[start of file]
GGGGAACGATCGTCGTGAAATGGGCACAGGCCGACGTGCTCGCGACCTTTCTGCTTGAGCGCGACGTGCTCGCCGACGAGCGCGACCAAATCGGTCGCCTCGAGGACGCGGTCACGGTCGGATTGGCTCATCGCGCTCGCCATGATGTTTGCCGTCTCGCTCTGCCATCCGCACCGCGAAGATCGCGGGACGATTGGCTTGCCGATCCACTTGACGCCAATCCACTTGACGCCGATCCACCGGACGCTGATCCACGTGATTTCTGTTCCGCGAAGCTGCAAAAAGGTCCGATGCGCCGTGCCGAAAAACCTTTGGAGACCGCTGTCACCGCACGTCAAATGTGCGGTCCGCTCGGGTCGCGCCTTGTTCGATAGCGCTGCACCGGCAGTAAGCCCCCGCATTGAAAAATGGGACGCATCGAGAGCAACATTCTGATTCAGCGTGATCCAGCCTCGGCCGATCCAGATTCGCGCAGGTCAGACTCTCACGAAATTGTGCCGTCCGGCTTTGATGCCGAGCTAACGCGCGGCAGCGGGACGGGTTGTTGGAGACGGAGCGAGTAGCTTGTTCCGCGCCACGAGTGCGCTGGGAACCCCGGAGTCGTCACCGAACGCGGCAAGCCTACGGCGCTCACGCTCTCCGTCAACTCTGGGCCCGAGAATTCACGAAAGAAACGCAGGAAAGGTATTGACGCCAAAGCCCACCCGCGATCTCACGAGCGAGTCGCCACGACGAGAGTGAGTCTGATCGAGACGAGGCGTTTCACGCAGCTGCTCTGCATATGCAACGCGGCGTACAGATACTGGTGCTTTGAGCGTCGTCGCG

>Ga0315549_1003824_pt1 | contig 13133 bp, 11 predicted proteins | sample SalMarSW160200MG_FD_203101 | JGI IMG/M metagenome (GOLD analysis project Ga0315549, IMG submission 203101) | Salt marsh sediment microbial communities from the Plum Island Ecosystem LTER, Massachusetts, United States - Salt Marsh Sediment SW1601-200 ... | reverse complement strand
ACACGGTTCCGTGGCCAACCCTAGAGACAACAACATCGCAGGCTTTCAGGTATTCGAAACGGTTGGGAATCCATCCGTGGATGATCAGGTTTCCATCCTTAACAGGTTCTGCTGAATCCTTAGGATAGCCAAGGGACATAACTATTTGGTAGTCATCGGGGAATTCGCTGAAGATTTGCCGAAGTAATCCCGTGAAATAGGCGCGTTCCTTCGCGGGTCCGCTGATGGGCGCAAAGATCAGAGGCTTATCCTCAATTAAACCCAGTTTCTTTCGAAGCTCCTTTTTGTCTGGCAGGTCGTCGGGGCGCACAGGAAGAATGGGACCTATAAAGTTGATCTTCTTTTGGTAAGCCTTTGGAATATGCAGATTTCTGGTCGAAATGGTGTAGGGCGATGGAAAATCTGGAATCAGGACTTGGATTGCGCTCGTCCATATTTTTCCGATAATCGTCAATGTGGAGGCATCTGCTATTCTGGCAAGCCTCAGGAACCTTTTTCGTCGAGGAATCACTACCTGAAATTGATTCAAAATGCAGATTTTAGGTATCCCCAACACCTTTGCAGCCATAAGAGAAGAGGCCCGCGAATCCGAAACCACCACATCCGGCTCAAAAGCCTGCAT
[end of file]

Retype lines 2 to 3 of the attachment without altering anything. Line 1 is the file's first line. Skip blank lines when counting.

>Ga0315549_1003824_pt1 | contig 13133 bp, 11 predicted proteins | sample SalMarSW160200MG_FD_203101 | JGI IMG/M metagenome (GOLD analysis project Ga0315549, IMG submission 203101) | Salt marsh sediment microbial communities from the Plum Island Ecosystem LTER, Massachusetts, United States - Salt Marsh Sediment SW1601-200 ... | reverse complement strand
ACACGGTTCCGTGGCCAACCCTAGAGACAACAACATCGCAGGCTTTCAGGTATTCGAAACGGTTGGGAATCCATCCGTGGATGATCAGGTTTCCATCCTTAACAGGTTCTGCTGAATCCTTAGGATAGCCAAGGGACATAACTATTTGGTAGTCATCGGGGAATTCGCTGAAGATTTGCCGAAGTAATCCCGTGAAATAGGCGCGTTCCTTCGCGGGTCCGCTGATGGGCGCAAAGATCAGAGGCTTATCCTCAATTAAACCCAGTTTCTTTCGAAGCTCCTTTTTGTCTGGCAGGTCGTCGGGGCGCACAGGAAGAATGGGACCTATAAAGTTGATCTTCTTTTGGTAAGCCTTTGGAATATGCAGATTTCTGGTCGAAATGGTGTAGGGCGATGGAAAATCTGGAATCAGGACTTGGATTGCGCTCGTCCATATTTTTCCGATAATCGTCAATGTGGAGGCATCTGCTATTCTGGCAAGCCTCAGGAACCTTTTTCGTCGAGGAATCACTACCTGAAATTGATTCAAAATGCAGATTTTAGGTATCCCCAACACCTTTGCAGCCATAAGAGAAGAGGCCCGCGAATCCGAAACCACCACATCCGGCTCAAAAGCCTGCAT